And, more importantly, why exactly is it that the wireless companies get to define “acceptable” content? Cellphone Entertainment, Yes, but Carriers Shy From X-Rated
With new functions to send e-mail, take pictures and listen to music, the mobile phone has turned into a portable minicomputer. But the operators of phone networks are resisting new services that proved very popular on the old personal computer: pornography and violent video games.
[...] “We’re not going to offer adult content; we’re not going to offer ultraviolent games,” said Mark Siegel, a spokesman for Cingular. “That is not compatible with the Cingular brand.”
Such decisions show the fine line that the carriers are trying to walk. Many, for example, already offer downloadable images of bikini-clad models from magazines like Sports Illustrated and Maxim. But some critics are raising concerns that the phone operators are acting as content gatekeepers.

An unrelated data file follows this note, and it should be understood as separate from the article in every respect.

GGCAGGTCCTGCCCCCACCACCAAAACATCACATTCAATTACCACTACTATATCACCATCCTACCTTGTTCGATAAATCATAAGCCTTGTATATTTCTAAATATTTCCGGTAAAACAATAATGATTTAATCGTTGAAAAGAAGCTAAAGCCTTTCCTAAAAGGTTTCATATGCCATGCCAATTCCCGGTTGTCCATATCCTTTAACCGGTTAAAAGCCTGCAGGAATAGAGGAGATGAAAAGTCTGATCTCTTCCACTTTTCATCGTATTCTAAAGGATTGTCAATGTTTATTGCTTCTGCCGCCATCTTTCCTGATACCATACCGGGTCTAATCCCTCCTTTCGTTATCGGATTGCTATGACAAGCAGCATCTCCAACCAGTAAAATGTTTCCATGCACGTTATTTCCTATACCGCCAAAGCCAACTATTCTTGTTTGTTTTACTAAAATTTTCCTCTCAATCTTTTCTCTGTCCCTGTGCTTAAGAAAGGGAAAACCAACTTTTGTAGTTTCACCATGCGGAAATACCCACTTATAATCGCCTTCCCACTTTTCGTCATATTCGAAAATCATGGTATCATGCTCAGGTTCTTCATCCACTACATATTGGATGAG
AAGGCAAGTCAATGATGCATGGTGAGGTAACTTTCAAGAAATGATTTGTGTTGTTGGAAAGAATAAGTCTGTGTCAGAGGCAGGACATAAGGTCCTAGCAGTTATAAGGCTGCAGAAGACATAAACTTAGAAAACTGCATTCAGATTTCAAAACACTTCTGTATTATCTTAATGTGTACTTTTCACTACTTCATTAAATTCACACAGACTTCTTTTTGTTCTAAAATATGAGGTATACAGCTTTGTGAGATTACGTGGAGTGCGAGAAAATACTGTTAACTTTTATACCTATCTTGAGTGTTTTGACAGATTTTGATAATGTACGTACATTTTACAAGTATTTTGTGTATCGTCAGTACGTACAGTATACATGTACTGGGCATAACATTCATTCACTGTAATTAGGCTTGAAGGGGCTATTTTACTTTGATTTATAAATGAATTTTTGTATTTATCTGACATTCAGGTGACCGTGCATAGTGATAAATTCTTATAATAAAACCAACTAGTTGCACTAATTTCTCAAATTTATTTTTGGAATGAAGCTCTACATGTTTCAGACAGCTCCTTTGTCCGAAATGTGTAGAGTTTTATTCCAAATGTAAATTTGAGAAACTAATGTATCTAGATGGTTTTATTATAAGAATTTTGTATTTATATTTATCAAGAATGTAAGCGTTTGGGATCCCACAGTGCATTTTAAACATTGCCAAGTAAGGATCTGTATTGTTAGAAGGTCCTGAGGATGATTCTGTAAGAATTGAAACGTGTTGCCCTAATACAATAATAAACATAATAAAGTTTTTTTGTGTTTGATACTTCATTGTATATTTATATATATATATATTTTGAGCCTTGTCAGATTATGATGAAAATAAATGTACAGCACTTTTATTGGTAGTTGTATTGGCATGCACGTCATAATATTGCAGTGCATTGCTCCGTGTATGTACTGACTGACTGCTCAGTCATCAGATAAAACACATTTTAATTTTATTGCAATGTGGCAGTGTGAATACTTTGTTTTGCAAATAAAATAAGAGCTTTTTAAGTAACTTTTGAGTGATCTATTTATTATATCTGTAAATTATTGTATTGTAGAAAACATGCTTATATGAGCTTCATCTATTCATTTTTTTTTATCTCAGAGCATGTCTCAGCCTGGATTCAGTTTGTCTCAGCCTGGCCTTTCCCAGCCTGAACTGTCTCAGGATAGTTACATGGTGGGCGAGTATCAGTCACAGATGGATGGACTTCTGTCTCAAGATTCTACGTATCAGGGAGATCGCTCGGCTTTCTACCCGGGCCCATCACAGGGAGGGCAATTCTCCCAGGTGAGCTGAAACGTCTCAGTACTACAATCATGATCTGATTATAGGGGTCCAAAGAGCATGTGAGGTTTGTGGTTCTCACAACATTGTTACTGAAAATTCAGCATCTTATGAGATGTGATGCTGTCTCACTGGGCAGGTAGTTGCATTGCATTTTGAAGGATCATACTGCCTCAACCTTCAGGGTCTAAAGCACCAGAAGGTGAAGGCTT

Historically, telephone carriers have not been allowed to censor what people say over the telephone or what phone numbers they call. Similarly, the Federal Communications Commission has said that mobile phone operators cannot censor what sites consumers visit on the Internet.
But the F.C.C. said no rule governed what content the carriers could sponsor and sell themselves. Gene Kimmelman, senior director of Consumers Union, which publishes Consumer Reports magazine, said the operators of telephone networks, while not stopping consumers from visiting sites over the Internet, were creating two tiers of access, then making their own value judgments about what content to include in the more accessible tier.